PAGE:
Class B Dealers
Who are they and why should they be eliminated?
A series of federal bills have been introduced over the past decade to prohibit research facilities from using animals obtained from random source, or “Class B” animal dealers. These bills would eliminate animal dealers that obtain their animals from “random sources,” including through small breeders, owner sales, and other sources. The Pet Safety and Protection Act, as these bills have been called, would amend the Animal Welfare Act to ensure that all dogs and cats used by research facilities are obtained legally.
The problem with federally licensed “Class B” dealers is that record keeping for each animal sold by these dealers has never been adequately addressed. While under federal law the source of all animals must be accounted for at the time of sale, records are frequently missing, or cannot be substantiated when inspected. At the same time, there are enough verified reports of stolen animals turning up in research facilities that were traced back to such dealers. In a 2010 report from the Government Accountability Office, the problem of enforcement was again raised, especially with a large number of investigations that remained open because inspectors were unable to trace back all animals to the source provided.
On October 1, 2012, the National Institutes of Health implemented a plan to limit funding to researchers for the use of cats from Class B (random source) animal dealers, as recommended in a 2009 report issued by the Institute for Laboratory Animal Research, Scientific and Humane Issues in the Use of Random-Source Dogs and Cats in Research. That report found that random source dogs and cats are not necessary for use in biomedical research as there are adequate numbers of animals available from other sources. In 2011, NIH implemented a 48-month pilot project to reduce the number of dogs obtained from Class B dealers and to give researchers time to find alternative sources for their dogs.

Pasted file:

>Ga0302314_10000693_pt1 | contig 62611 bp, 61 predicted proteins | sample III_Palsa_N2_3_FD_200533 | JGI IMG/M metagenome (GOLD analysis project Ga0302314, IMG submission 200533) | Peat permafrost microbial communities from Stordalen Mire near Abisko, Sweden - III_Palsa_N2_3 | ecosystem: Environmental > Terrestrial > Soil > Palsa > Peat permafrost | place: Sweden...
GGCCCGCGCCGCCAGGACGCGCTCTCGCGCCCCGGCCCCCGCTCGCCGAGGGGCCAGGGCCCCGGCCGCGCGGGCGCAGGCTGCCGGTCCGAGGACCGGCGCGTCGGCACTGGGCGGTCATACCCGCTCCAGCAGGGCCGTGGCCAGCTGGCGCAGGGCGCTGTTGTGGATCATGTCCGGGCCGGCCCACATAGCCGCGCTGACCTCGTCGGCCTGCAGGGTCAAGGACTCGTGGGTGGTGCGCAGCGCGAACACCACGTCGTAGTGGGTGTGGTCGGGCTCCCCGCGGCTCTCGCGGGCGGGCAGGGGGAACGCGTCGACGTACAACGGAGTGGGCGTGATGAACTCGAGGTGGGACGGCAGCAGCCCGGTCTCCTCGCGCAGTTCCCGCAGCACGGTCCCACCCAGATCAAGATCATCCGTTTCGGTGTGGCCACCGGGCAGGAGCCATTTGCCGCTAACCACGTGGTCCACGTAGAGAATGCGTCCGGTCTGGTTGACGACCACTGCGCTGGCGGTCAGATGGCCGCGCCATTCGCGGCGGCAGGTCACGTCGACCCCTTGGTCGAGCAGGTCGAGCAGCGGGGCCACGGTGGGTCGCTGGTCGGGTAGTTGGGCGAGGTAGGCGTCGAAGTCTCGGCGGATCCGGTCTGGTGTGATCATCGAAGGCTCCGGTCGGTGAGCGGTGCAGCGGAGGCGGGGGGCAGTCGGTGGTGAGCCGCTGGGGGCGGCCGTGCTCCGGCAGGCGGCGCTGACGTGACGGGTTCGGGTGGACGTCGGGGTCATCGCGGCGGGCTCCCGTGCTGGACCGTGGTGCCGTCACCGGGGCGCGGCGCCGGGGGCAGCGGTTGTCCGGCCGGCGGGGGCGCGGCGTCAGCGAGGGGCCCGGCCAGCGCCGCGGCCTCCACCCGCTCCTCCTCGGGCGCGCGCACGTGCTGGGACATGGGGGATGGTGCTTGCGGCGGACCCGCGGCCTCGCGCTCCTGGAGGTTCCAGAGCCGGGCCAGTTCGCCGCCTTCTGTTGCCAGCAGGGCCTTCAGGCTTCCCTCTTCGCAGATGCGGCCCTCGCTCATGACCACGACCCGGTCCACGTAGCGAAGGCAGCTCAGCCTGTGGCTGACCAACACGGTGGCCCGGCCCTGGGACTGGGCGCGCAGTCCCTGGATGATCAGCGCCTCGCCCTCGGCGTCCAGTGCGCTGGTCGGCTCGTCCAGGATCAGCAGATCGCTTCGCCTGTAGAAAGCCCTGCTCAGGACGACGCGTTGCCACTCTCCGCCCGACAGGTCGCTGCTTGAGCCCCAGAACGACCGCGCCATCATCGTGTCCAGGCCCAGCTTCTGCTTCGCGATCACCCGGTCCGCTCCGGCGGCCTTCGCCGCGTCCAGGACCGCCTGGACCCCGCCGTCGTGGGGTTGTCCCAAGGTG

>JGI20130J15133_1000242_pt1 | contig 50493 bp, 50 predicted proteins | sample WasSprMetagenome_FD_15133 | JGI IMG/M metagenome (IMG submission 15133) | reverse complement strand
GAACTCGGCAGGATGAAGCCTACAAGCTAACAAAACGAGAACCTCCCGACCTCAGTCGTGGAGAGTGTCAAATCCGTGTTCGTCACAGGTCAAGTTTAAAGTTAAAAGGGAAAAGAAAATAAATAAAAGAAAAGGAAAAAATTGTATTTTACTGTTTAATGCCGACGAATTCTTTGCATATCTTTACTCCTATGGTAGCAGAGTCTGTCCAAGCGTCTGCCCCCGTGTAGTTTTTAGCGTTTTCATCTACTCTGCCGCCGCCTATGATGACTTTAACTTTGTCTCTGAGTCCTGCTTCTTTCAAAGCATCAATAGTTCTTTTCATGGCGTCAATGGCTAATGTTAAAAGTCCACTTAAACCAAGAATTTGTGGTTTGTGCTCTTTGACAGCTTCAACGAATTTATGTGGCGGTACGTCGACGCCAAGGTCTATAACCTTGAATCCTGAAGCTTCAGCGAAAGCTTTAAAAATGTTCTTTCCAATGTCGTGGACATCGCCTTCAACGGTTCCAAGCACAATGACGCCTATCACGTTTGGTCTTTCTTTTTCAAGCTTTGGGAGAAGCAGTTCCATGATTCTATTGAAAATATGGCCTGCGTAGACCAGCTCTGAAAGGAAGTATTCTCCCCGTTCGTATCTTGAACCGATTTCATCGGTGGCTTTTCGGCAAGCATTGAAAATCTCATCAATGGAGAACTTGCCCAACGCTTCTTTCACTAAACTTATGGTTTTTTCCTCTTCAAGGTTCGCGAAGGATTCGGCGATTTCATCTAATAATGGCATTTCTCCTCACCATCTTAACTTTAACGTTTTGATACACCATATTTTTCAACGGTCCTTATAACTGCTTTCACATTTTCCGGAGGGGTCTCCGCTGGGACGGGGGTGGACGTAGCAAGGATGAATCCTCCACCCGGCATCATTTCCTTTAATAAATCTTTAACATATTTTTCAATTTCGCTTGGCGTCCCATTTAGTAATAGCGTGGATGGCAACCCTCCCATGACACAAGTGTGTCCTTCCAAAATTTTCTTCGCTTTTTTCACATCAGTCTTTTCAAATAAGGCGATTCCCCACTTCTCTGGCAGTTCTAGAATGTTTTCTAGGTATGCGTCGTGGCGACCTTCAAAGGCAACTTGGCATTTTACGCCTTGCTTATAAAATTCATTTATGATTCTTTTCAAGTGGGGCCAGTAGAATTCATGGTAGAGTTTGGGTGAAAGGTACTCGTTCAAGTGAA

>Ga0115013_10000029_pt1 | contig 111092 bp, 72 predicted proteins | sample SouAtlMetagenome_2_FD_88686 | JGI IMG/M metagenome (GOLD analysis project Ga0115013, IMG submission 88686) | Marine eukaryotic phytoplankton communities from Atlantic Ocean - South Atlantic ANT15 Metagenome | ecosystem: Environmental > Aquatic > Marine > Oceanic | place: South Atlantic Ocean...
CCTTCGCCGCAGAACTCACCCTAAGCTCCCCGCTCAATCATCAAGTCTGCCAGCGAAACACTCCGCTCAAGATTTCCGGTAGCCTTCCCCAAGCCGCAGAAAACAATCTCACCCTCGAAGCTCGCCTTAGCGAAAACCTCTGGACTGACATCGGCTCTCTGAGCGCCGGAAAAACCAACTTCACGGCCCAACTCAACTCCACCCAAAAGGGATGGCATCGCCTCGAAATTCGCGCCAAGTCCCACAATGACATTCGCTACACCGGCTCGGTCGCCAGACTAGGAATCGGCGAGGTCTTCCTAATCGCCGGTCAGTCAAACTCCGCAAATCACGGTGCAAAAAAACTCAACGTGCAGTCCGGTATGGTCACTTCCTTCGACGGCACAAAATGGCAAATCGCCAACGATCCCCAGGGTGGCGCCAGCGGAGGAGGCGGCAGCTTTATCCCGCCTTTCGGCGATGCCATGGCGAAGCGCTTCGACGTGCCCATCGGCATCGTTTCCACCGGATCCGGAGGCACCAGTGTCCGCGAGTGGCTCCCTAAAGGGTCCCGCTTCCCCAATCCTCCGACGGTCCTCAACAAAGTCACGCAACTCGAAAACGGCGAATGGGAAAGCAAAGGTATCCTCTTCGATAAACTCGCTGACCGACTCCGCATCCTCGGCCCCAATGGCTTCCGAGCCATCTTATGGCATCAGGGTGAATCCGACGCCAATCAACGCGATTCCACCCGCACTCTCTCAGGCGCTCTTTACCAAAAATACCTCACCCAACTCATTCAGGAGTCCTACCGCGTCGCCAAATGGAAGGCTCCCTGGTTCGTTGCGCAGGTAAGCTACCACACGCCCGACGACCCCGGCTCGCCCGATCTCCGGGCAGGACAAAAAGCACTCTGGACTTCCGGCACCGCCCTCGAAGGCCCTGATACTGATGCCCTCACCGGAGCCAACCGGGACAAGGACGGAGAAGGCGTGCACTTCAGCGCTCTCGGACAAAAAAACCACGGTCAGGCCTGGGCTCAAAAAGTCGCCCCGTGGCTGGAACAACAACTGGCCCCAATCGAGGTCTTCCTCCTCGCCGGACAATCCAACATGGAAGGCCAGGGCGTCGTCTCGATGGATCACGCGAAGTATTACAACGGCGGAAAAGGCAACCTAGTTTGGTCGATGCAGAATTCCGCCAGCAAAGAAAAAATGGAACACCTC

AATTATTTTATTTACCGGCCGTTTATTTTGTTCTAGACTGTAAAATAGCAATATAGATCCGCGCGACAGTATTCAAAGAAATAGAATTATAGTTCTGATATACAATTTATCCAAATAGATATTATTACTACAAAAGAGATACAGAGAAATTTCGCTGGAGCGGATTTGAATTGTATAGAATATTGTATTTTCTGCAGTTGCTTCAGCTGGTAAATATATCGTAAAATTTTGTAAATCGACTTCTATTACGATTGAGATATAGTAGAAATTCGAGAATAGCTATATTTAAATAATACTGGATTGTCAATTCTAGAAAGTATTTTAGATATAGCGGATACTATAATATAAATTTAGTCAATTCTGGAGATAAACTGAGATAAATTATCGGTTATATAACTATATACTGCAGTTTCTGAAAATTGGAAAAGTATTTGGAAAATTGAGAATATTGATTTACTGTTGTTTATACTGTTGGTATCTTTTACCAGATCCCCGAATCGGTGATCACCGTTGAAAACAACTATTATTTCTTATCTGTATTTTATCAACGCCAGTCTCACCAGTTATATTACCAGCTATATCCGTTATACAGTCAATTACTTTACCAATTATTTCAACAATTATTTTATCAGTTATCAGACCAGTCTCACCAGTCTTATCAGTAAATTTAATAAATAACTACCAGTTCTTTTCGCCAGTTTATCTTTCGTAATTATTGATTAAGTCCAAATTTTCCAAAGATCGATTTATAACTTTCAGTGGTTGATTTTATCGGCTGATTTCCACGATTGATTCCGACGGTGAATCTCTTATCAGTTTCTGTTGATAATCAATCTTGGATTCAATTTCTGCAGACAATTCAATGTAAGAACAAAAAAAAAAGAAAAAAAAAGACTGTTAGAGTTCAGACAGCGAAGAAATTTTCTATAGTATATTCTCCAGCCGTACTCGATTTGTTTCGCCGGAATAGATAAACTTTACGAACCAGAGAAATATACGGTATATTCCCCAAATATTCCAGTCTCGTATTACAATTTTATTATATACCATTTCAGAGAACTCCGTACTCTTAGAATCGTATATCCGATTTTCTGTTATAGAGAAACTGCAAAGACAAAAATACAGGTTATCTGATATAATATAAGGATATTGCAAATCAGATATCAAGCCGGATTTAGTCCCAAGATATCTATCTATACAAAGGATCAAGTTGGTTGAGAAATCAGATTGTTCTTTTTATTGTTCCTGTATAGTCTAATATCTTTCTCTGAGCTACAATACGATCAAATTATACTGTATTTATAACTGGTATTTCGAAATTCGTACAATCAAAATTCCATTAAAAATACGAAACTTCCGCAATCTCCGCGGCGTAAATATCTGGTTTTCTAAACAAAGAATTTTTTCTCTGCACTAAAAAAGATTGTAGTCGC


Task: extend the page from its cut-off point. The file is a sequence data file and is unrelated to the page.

While the NIH decision may help to eliminate the use of animals from Class B animal dealers, it is not likely to have an effect on animals taken directly from shelters or the use of euthanized shelter animals for dissection. It also only impacts federal facilities and federal funding, not state or privately-owed entities. The decision would also not accomplish what federal legislation would do, which is to eliminate random source dealers altogether.
Random source dealers sometimes sell animals that are obtained from owners who no longer want them, but these owners are often misled that the animals are going to a “good home,” not to be sold into research. Ads in newspapers that read “free to a good home,” may attract the agent of such a dealer, who represents that they are taking the puppies or kittens for their family pets. Unprotected animals left out in an easily accessible yard may also be targets for theft, with the animals being turned over to the Class B dealer for resale.
Under this bill, research facilities would be required to get their animals from only specified sources:
• A licensed dealer who has bred and raised the dog or cat;
• A publicly owned and operated pound or shelter that obtained the dog or cat from its legal owner, other than another pound or shelter; is registered with the Secretary and is in compliance with applicable regulations for dealer;
• A person that is donating the dog or cat who bred and raised the dog or cat, or owned the dog or cat for not less than 1 year before making the donation;
• A research facility licensed by the Secretary; and
• A Federal research facility licensed by the Secretary
These bills specifically state that no animal shelter or pound would be required to provide animals to a research facility upon demand (pound seizure).
The Pet Safety and Protection Act is a measure that has been introduced in three successive sessions of Congress, yet has failed to pass each year. Send a letter to your Congressman through the NAVS Take Action page on the current bill under consideration.